The Friday Game: Souvenir
Post-grads: can you remember much about your final thesis? The Arcades Project? Something to do with Kracauer? A quote or two from good old Richard Feynman? It’s probably a bit of a hazy collage to you by now – a few scattered snapshots of short-term loan books and Post-it notes, a jumble of photocopier cards and cups of grainy Maxwell House.
I don’t mean to be rude, but chances are your thesis wasn’t as much fun as the final year project by Robert Yang, Mohini Dutta, and Ben Norskov. These three students, working towards an MFA in design and technology at Parsons, have been building Souvenir, a Unity-based “first-person video game, about growing up and leaving home.” Souvenir’s a bit of a hazy collage, too, coincidentally: an Escher-inspired origami clutter of stairwells, corridors, stages and sidewalks.
On an intellectual level, the whole thing might seem a little trite: this tangled, inwardly-folded environment you’re navigating represents the protagonist’s early memories, and it’s your job to sift through the mess and choose 'souvenirs' to take into adulthood. What’s much easier to admire, though, is the way the landscape sneakily guides you from one seemingly disjointed fragment to the next, mirroring the strange leaps of topsy-turvy logic and back alley connections your own mind might make when you let the past intrude for just a second – and then promptly lose yourself in hours of nostalgic rambling.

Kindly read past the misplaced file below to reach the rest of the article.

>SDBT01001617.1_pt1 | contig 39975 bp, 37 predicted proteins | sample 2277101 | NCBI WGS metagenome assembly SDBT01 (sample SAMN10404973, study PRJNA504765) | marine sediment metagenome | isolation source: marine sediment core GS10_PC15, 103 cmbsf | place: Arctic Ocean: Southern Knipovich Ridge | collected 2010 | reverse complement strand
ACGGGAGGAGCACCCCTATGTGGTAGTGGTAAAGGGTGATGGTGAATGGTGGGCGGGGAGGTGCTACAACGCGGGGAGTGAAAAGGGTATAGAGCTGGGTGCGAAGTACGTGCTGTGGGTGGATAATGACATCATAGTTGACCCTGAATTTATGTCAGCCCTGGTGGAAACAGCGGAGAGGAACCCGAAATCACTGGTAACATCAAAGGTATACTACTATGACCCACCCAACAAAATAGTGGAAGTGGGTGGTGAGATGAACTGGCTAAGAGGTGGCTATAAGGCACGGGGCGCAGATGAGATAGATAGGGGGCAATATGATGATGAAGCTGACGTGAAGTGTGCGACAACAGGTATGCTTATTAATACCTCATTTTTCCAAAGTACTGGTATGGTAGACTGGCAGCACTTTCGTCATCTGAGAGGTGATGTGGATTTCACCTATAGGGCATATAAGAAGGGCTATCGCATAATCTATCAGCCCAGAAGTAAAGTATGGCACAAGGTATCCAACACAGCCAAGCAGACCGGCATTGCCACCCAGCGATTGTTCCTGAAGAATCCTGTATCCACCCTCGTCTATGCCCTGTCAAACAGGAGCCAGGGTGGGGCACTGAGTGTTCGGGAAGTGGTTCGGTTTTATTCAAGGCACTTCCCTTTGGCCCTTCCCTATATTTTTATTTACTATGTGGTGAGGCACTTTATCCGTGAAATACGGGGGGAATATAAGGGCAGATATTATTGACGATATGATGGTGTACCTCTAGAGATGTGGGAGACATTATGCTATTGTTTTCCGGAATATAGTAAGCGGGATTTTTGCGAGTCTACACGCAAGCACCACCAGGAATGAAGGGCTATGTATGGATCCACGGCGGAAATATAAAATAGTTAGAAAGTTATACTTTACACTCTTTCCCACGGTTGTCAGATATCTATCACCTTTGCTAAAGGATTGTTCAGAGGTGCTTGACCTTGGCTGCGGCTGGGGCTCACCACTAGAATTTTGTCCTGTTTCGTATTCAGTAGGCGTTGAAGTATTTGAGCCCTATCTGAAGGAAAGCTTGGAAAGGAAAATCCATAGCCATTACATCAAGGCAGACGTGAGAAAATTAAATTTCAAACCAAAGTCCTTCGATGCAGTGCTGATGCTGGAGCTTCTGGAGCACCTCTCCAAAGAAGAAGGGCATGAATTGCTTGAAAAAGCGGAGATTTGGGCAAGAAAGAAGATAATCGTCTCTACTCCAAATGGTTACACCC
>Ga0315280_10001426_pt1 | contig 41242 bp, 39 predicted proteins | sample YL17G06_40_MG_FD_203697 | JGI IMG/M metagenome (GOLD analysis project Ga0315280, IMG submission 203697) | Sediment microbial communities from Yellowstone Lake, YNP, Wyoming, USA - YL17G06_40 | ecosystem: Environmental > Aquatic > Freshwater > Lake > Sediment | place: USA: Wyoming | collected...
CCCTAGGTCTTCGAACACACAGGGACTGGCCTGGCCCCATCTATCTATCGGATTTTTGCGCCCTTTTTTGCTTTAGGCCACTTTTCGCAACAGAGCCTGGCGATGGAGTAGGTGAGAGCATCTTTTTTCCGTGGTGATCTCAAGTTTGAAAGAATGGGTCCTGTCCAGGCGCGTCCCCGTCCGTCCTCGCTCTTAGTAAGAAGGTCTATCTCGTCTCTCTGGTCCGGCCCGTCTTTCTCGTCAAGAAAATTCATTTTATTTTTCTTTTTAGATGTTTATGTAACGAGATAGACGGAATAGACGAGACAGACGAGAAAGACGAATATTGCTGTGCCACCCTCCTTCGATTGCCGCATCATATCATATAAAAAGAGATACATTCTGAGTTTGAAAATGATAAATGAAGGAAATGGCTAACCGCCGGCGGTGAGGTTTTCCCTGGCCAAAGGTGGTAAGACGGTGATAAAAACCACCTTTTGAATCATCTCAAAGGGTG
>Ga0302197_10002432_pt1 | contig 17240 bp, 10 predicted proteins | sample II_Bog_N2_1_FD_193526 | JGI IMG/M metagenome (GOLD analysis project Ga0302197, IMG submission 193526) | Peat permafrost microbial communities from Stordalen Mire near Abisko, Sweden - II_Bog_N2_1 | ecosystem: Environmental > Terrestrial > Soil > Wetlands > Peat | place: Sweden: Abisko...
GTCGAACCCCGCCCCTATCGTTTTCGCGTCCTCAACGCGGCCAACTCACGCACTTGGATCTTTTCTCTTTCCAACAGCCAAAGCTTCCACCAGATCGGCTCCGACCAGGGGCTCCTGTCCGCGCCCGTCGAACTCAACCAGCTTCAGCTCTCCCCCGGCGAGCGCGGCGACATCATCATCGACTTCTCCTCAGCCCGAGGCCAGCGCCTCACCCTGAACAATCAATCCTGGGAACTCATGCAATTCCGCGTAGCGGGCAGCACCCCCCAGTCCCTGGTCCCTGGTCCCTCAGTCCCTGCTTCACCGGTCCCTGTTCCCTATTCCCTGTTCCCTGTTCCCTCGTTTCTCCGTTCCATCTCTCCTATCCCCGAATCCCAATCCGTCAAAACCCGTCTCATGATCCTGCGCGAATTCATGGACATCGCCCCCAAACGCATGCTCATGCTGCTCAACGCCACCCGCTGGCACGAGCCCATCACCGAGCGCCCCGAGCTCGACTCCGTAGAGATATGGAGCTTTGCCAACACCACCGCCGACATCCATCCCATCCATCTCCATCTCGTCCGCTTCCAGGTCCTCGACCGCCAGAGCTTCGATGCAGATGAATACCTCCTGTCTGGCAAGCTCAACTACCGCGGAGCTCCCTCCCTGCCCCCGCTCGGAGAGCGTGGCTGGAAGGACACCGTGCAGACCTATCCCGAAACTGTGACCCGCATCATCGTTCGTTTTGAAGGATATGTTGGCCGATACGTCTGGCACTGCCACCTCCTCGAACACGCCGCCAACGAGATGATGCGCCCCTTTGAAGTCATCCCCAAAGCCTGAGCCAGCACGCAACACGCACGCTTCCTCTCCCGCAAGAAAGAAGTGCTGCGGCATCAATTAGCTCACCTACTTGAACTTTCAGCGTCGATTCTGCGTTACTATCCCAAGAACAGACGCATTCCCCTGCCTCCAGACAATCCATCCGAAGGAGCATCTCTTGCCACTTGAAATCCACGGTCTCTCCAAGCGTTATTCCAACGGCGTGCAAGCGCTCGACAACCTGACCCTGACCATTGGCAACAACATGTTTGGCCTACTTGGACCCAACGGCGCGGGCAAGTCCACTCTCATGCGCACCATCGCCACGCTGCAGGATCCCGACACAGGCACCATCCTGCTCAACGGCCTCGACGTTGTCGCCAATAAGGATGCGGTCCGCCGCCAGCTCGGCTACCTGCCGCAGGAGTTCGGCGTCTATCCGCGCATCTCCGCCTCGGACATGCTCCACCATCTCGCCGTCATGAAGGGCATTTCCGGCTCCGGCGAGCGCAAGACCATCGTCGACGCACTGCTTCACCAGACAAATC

Even better, though, is the fact that, even if you ignore all of the prompts towards meaning, Souvenir is simply a fun place to explore. The complex space feels wonderfully tangible, like a vision of purgatory put together by Ikea’s kitchen cabinet people. The central mechanic, which sees you aiming and clicking to zap from one plane to the next, is an ideal way to get around a tricksy 3D game world, as anyone who’s played Gravity Rush will know only too well – after all, it’s another riff on the same basic idea.
It helps that this caved-in memory palace is quietly pretty, too: the simple, stunted forms of the trees and the rich greens of the skybox reminding me, for some reason, of those weird elongated worlds of Remedios Varo (although I can’t quite put my finger on why), while the knotted streets and lawns, as Jim Rossignol noted in his piece over on Rock, Paper, Shotgun, where I first read about the game, bring back all the right memories of one of Psychonauts’ wittiest missions.
Souvenir’s a work-in-progress, by the looks of things, but its unfinished nature might actually be my favourite thing about it. It’s a treat to explore such a pleasing dreamscape before the tidy interpretations become overwhelming; it’s great to be an empty-headed tourist picking through someone else’s past.